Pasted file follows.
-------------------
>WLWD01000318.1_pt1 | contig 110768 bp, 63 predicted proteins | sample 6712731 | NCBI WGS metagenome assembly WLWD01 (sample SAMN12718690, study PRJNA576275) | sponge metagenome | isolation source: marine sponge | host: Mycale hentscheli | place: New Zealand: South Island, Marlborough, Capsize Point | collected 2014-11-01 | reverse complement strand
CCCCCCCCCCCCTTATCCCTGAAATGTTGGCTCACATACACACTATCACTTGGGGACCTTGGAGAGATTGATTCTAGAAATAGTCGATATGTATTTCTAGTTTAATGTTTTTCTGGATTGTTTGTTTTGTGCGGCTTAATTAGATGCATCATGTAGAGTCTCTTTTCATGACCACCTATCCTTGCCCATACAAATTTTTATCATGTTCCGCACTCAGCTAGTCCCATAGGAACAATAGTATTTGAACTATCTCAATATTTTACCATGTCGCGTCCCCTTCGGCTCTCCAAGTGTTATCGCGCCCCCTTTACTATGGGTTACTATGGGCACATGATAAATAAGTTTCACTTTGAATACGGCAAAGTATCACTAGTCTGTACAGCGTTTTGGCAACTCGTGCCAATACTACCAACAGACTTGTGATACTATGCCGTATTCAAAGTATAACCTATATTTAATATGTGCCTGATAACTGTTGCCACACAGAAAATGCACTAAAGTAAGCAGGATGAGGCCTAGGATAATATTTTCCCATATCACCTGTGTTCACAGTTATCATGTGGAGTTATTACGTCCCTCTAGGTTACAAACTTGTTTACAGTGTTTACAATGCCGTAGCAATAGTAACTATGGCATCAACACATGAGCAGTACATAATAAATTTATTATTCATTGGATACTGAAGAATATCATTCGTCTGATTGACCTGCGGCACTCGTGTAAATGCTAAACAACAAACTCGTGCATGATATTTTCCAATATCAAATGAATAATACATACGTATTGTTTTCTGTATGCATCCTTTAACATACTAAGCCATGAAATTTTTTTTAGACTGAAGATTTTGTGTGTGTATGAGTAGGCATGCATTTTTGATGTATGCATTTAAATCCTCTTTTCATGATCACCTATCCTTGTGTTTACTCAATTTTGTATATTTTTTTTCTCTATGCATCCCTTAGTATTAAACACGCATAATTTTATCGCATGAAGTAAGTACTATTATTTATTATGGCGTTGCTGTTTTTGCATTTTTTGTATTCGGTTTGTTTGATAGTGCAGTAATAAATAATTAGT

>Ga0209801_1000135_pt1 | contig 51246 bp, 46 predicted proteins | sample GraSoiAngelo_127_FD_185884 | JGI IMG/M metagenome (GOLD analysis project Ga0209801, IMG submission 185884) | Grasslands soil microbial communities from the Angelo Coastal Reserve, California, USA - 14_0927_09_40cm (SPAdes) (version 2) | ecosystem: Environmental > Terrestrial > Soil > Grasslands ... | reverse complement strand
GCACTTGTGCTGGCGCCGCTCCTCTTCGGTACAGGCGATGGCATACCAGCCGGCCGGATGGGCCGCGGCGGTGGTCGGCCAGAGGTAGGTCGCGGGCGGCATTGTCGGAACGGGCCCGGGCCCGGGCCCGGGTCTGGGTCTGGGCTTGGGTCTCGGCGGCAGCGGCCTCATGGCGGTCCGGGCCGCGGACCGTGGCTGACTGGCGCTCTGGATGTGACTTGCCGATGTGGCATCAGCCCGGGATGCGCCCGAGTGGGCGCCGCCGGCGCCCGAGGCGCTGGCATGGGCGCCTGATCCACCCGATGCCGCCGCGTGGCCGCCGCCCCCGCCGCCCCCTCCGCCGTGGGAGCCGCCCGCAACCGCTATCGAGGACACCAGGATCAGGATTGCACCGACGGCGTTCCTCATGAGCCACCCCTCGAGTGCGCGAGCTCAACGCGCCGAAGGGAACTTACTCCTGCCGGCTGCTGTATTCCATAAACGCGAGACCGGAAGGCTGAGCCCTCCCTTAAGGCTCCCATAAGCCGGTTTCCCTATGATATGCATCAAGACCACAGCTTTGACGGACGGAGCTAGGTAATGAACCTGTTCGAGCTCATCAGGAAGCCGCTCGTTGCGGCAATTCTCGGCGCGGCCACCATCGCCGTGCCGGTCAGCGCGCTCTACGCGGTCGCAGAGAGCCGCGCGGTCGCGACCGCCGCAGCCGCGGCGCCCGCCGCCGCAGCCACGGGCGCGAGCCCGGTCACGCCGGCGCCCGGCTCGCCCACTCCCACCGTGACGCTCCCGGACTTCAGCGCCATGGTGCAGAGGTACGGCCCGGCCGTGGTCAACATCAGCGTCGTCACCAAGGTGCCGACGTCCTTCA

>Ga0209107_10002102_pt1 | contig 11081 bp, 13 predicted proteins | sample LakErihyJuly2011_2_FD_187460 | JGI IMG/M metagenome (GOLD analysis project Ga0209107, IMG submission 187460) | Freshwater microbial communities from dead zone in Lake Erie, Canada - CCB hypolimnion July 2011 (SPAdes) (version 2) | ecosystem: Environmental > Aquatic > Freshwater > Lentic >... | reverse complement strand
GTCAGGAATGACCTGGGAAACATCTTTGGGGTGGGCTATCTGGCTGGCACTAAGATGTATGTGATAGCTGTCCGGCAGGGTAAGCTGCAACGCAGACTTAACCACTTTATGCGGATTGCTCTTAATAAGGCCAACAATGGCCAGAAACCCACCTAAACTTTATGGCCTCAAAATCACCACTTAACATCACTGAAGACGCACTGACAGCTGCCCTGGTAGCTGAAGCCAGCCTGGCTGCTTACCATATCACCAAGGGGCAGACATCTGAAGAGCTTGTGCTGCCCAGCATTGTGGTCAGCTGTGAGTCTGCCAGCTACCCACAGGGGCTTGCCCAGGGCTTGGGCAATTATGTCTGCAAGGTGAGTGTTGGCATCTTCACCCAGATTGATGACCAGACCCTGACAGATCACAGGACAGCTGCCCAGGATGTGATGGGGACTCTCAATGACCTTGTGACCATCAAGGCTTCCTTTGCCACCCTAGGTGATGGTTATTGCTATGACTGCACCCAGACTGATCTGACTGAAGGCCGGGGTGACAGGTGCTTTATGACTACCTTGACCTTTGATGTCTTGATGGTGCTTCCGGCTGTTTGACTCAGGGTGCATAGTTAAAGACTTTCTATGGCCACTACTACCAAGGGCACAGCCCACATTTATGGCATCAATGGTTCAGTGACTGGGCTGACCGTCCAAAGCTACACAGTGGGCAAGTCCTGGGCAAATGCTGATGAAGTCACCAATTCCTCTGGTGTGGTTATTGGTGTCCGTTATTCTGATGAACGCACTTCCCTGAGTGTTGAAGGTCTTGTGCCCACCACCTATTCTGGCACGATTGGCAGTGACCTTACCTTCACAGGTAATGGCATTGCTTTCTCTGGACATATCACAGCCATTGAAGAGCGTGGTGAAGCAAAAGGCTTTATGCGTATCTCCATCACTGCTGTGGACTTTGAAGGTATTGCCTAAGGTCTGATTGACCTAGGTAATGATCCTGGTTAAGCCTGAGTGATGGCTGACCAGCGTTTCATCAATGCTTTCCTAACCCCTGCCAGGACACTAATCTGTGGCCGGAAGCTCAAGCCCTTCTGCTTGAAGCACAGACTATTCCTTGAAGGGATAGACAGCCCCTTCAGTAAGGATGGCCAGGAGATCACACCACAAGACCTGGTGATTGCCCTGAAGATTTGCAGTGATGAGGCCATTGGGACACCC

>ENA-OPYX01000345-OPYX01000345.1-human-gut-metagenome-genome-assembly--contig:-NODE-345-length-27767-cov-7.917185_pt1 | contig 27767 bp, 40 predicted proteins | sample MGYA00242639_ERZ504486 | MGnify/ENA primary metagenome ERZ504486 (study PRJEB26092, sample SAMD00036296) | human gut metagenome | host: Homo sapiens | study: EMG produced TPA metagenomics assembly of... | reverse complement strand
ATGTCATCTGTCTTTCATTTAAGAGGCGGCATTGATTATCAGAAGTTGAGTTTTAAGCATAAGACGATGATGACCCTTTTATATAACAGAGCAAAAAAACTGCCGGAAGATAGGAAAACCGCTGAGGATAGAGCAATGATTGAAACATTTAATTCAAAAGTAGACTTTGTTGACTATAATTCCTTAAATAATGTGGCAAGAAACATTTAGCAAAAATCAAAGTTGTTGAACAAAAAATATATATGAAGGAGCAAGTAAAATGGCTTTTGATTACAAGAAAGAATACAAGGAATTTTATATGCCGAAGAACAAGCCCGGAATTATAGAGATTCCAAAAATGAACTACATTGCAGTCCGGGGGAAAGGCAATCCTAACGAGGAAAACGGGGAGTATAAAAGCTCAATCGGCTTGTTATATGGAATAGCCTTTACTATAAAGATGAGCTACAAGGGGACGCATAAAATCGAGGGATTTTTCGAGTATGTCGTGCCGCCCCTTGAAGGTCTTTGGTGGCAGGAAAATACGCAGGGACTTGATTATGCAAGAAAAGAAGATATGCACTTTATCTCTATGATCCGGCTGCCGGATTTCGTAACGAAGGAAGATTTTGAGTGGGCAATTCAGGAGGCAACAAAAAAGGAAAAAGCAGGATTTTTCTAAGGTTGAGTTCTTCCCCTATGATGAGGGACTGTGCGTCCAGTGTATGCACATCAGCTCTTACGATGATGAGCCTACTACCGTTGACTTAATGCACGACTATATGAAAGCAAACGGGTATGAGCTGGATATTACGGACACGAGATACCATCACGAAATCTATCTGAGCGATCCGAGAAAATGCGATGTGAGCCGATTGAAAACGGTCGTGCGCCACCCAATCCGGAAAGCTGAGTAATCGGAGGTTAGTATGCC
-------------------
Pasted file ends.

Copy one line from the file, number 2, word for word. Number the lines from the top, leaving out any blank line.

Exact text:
CCCCCCCCCCCCTTATCCCTGAAATGTTGGCTCACATACACACTATCACTTGGGGACCTTGGAGAGATTGATTCTAGAAATAGTCGATATGTATTTCTAGTTTAATGTTTTTCTGGATTGTTTGTTTTGTGCGGCTTAATTAGATGCATCATGTAGAGTCTCTTTTCATGACCACCTATCCTTGCCCATACAAATTTTTATCATGTTCCGCACTCAGCTAGTCCCATAGGAACAATAGTATTTGAACTATCTCAATATTTTACCATGTCGCGTCCCCTTCGGCTCTCCAAGTGTTATCGCGCCCCCTTTACTATGGGTTACTATGGGCACATGATAAATAAGTTTCACTTTGAATACGGCAAAGTATCACTAGTCTGTACAGCGTTTTGGCAACTCGTGCCAATACTACCAACAGACTTGTGATACTATGCCGTATTCAAAGTATAACCTATATTTAATATGTGCCTGATAACTGTTGCCACACAGAAAATGCACTAAAGTAAGCAGGATGAGGCCTAGGATAATATTTTCCCATATCACCTGTGTTCACAGTTATCATGTGGAGTTATTACGTCCCTCTAGGTTACAAACTTGTTTACAGTGTTTACAATGCCGTAGCAATAGTAACTATGGCATCAACACATGAGCAGTACATAATAAATTTATTATTCATTGGATACTGAAGAATATCATTCGTCTGATTGACCTGCGGCACTCGTGTAAATGCTAAACAACAAACTCGTGCATGATATTTTCCAATATCAAATGAATAATACATACGTATTGTTTTCTGTATGCATCCTTTAACATACTAAGCCATGAAATTTTTTTTAGACTGAAGATTTTGTGTGTGTATGAGTAGGCATGCATTTTTGATGTATGCATTTAAATCCTCTTTTCATGATCACCTATCCTTGTGTTTACTCAATTTTGTATATTTTTTTTCTCTATGCATCCCTTAGTATTAAACACGCATAATTTTATCGCATGAAGTAAGTACTATTATTTATTATGGCGTTGCTGTTTTTGCATTTTTTGTATTCGGTTTGTTTGATAGTGCAGTAATAAATAATTAGT